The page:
Connecticut Employment Law Blog Insight on Labor & Employment Developments for Connecticut Businesses

Updating Employee Handbooks — Even Road Signs Need to be Replaced

Posted in Human Resources (HR) Compliance

Next time you’re driving on the highway, take a look at the road signs. Not for what they say, but how they say it.  Are they new or worn? Easy to read or difficult to see? Straightforward or confusing?

Courtesy Steve Alpert's Roads, http://web.mit.edu/smalpert/www/roads/

If you drive down I-95 around Fairfield and Westport, you’ll notice something different lately. The signs are fresh, easy to see and clear.  In fact, when you start getting down to Norwalk or so, you’ll be struck by how worn out the signs are in that area of the state and how unreadable some are.  (A terrific article in the New York Times from August 2007 discusses the nationwide change in signs to a new "Clearview" font, if you’re curious.)

I was thinking about this after I had a discussion with a client recently about the benefits of reviewing their employee handbook.  "It’s fine; we’ve had it for 15 years without an issue," they said.  But it turns out it wasn’t "fine", the handbook lacked some of newer or updated provisions that have been drafted to comport with changes in the law.  Indeed, the handbook was a confusing hodge-podge of policies that were, at times, unclear, outdated, and confusing.

If your company’s handbook is as old as some of the road signs out there, here are four areas to re-examine.

  1. At-Will Disclaimers –  This disclaimer will notify employees that they are at-will and that this handbook does not change that relationship.  Disclaimers should be displayed prominently and be sufficiently specific.  The disclaimers should also be able to draw attention to a reasonable person.  Lastly, the disclaimer should explicitly reserve the right of employers to change the policies at any time, with or without prior notice.
  2. Anti-Harassment Policies -  The Supreme Court decisions of nearly a decade ago told employers two important lessons: a well drafted policy and well-drafted complaint procedures to deal with harassment issues will go a long way to reducing an employer’s liability for many types of sexual harassment.  Indeed, the EEOC has suggested that employee handbooks are an excellent vehicle for notifying employees about such policies.  Thus, a review of the anti-harassment policies and procedures is a good idea to make sure they take advantage of this important defense provided by the Supreme Court.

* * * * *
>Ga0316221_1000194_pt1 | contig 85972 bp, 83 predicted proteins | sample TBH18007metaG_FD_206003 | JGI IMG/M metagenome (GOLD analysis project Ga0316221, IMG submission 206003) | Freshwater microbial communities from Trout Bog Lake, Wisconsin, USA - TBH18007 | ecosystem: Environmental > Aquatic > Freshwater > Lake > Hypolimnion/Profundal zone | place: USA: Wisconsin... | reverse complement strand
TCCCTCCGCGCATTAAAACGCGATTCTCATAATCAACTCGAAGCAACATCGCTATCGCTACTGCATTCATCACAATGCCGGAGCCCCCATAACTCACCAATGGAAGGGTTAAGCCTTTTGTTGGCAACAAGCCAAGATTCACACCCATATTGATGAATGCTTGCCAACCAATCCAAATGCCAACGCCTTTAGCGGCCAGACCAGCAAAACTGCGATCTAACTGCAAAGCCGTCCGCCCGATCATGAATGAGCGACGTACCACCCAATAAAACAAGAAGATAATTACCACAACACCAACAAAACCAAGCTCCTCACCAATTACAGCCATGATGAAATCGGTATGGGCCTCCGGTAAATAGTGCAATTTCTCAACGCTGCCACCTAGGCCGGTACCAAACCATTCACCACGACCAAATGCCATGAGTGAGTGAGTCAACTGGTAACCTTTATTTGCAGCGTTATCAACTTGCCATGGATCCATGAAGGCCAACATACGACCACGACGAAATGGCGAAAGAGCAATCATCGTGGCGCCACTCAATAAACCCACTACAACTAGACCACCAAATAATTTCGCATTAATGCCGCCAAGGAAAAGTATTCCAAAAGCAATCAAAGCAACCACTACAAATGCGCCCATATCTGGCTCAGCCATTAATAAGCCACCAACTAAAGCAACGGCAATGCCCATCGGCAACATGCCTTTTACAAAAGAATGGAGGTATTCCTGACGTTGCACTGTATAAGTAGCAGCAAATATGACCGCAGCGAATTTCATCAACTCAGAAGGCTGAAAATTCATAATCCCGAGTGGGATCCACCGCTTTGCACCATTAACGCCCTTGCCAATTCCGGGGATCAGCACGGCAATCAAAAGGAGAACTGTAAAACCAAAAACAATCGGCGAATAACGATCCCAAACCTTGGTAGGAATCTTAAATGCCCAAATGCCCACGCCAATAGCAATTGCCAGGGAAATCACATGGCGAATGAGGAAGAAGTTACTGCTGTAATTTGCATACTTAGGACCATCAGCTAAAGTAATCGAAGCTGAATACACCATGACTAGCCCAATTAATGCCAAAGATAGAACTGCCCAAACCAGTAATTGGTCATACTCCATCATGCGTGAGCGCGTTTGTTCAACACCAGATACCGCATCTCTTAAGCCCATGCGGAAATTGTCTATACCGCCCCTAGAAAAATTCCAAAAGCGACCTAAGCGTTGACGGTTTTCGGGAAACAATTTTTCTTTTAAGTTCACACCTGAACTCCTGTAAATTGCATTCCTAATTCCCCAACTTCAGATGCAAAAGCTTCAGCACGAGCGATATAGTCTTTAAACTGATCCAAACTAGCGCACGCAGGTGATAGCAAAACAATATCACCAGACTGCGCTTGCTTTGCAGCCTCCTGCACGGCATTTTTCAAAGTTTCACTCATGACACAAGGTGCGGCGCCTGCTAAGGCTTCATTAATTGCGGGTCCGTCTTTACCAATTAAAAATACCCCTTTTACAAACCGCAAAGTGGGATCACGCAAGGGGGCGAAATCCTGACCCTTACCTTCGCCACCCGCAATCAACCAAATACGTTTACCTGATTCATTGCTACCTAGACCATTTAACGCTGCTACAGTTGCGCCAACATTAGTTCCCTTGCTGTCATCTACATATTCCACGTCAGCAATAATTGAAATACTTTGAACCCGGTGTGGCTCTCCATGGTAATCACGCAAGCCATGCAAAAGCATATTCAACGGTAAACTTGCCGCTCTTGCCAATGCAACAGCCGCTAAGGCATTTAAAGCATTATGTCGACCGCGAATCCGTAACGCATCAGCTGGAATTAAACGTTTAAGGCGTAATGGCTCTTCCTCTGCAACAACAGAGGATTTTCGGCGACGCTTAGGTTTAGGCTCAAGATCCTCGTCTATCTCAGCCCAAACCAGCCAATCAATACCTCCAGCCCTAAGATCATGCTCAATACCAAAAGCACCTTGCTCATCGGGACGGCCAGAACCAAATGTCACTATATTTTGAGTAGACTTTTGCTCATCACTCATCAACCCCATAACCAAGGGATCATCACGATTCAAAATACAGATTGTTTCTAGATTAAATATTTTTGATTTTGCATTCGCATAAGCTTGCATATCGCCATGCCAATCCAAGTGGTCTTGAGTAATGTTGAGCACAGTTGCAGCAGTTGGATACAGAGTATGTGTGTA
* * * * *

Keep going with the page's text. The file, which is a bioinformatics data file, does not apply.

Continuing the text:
3. Vacation/PTO Policies – Some employers have re-evaluated their vacation packages and other days off to avoid some of the hassles and abuses that have taken place at their companies. Some have moved to a strict "Paid Time Off", which looks less at the reasons for taking time off, and more at the overall attendance of the employee in general.  Some have also added a provision to make it clear that employees earn only a pro-rata share of the vacation time during each month, to prevent employees who leave at the beginning of the calendar year to be paid for unused vacation time for the entire year.
  4. Electronic Communications – With the rise of the Internet and web-based e-mail, computer access and misuse have only multiplied in the last decade. Moreover, employees who use e-mail and instant messaging are prone to using it informally.   A comprehensive policy to address what conduct is appropriate will give employees some guidance into the do’s and don’ts of e-mail and IM.  With Connecticut’s passage of an Electronic Monitoring Act,  employees must also be notified if employers are tracking their computer systems, which may involve keystroke reviews or internet firewall tracking.  

Handbooks may not be as glamorous as addressing the "hot" issues of the day, but updating a handbook will pay dividends for years to come. With clearly marked signs for employees on how to proceed, it’s less likely that one will get lost on the way. 

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